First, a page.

One of the most interesting stories this month came from new Zoopla research, which revealed that for the first time in months, renting is now cheaper than paying a mortgage on a monthly basis.¹ The higher cost of borrowing over the last few months has been felt by all mortgage-payers, including landlords, while demand for rental properties has increased. Let’s turn to the world of home-buying and how the market is affecting buyers and homeowners.
Lenders are optimistic despite the latest The interest rate that’s set by a country’s central bank. Commercial banks can sometimes use it to determine the interest rates they offer on their savings accounts and loans – including mortgages. increase
Inflation fell from 7.9% in June to 6.8% in July² – find out why in our latest investing market update. It’s still a long way from the 2% annual target, but the sudden decrease is a good sign that the Bank of England’s continued base rate increases are finally having an impact. However, it’s an impact that has been felt most by those remortgaging or hoping to buy a home.
At their last meeting on 3rd August, the Bank of England decided to increase the base rate of interest from 5% to 5.25% – the highest it’s been since 2008. As a result, homeowners on variable rate mortgage deals – especially tracker mortgages, which are linked to the base rate – will have seen the cost of their monthly repayments increase again. Despite this, high street lenders are feeling more optimistic about the rate landscape. Following the latest inflation figures, we’ve seen the big banks starting to reduce their own mortgage rates again, bringing back more competitive deals.
If you’re on a variable interest rate, or your current mortgage deal is coming up for renewal, we can talk you through your options. We search thousands of deals from over 90 lenders daily to help find the right mortgage for you. Head in-app to get free mortgage advice from an expert broker at Moneybox Mortgages.
House price growth remains sluggish
Home-buyers have been faced with the reality of higher mortgage rates on top of the wider cost of living crisis, with some taking the more cautious approach. To avoid overstretching themselves, some buyers have chosen to bid on smaller or cheaper properties to allow room in their budgets for higher mortgage repayments. Sellers have also had to accept market conditions – Rightmove have reported the biggest August decline in asking prices since 2018, and average asking prices on their platform have now fallen for four months in a row.³
The UK House Price Index is widely considered the most reliable indicator of the market, as it tracks the prices of all sold properties in the UK, including cash buyer transactions. Their latest figures state that the average UK property will now set you back just under £288,000 – that’s £5,000 below the recent market peak in November 2022. But, prices are still 1.7% higher than they were this time last year.⁴ Buyers are resilient and demand for housing remains strong among those who can afford mortgage repayments at current levels.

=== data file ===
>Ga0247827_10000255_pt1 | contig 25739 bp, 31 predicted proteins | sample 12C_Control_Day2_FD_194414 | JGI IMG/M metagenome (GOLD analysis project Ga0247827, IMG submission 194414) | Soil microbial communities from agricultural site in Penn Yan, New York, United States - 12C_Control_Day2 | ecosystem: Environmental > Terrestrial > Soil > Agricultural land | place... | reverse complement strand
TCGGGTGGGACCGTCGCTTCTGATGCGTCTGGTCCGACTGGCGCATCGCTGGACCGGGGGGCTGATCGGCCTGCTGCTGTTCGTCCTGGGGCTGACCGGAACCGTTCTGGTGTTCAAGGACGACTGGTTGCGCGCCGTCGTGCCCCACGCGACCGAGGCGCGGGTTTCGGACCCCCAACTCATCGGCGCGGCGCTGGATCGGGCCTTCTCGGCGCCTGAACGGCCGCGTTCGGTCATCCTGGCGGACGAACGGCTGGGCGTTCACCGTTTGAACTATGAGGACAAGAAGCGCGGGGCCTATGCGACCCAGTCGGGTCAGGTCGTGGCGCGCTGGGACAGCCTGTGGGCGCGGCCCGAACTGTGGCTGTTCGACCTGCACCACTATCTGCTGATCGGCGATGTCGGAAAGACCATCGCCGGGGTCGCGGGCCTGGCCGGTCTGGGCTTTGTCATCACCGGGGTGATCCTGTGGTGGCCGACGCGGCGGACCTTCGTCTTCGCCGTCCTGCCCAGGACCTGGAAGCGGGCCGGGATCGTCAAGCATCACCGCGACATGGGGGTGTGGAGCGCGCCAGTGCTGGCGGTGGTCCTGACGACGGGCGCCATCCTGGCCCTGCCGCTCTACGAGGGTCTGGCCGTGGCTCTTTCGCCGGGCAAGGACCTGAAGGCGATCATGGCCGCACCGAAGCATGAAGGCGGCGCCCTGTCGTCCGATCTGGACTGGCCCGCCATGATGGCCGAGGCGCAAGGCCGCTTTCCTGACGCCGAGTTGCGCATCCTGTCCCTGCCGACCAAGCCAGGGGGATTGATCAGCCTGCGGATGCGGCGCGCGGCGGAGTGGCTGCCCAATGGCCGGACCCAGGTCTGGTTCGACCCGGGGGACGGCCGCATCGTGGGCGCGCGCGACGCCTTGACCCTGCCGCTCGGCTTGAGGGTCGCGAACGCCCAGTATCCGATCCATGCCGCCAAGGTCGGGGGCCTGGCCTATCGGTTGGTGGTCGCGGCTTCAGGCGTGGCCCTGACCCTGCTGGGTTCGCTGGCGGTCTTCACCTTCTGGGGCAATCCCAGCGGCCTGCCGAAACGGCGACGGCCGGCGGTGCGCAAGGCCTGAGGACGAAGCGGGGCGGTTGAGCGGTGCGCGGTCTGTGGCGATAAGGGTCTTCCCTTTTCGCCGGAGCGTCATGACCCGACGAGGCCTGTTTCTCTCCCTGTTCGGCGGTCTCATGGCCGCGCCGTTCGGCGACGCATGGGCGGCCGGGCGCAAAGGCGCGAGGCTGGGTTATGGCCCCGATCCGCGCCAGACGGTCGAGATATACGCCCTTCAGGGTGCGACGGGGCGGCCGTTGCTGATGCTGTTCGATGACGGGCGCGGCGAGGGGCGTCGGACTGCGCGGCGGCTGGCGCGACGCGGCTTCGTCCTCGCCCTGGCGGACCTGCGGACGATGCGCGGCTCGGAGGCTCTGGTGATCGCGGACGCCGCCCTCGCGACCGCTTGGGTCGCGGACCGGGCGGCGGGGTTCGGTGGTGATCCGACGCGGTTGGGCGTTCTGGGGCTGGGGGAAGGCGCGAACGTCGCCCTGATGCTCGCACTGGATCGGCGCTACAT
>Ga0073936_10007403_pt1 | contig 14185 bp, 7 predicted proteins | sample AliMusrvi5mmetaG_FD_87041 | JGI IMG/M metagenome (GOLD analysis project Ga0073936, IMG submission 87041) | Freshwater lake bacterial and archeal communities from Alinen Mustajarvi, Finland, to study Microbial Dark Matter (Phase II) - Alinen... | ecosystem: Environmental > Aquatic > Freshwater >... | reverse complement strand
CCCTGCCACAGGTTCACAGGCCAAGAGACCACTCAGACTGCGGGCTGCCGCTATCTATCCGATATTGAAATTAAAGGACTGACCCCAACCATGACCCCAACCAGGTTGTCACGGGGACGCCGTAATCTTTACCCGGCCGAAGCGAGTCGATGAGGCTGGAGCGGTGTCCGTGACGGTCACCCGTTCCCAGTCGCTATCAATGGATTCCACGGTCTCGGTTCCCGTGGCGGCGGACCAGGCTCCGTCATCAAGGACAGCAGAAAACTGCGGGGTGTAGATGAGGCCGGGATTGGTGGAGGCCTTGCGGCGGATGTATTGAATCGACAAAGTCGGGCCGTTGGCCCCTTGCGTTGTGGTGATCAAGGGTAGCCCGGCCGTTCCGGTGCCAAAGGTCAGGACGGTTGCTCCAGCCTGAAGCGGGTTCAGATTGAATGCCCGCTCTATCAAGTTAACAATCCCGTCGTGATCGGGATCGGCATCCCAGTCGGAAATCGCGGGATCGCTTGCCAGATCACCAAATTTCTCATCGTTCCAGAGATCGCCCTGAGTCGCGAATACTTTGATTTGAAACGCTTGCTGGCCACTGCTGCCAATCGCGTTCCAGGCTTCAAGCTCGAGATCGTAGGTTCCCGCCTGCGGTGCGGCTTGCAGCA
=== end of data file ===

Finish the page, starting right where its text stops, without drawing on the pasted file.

Halifax published new data this month suggesting that homes are more affordable now than they were a year ago. While it’s still a significant multiple, the average UK property now costs around 6.7 times the average salary for a full-time employee – down from a record 7.3 times the average salary this time last year. Wages excluding bonuses have risen by around 7% year on year.⁵
While this sounds like a good news story, this might give the Bank of England cause for concern at their September meeting. Wage growth generally leads economists to worry that inflation will increase, if companies increase their prices to protect their profit margins. All of this may mean that interest rates stay at relatively high levels for longer, but we’ll have to wait and see.
While markets adjust to the new normal, it’s hard to predict if and when mortgage rates and house prices will level out. As we always say, there’s never a ‘perfect’ time to buy and property is a long-term investment like any other. For most people, the biggest obstacle at the moment remains affording monthly repayments at current levels. But, if you’re able to jump that hurdle now, there’s no reason to put off your home-buying or remortgaging plans. Lenders will check your ability to afford future rate increases – and if rates do fall, you could find that you’ve already been through the worst of it.
¹ Source: Zoopla Research, August 2023
² Source: Office of National Statistics (ONS) CPI Annual Rate of Inflation
³ Source: Rightmove House Price Index, August 2023
⁴ Source: GOV.UK Land Registry (UK House Price Index for June 2023)
⁵ Source: Halifax Affordability Report
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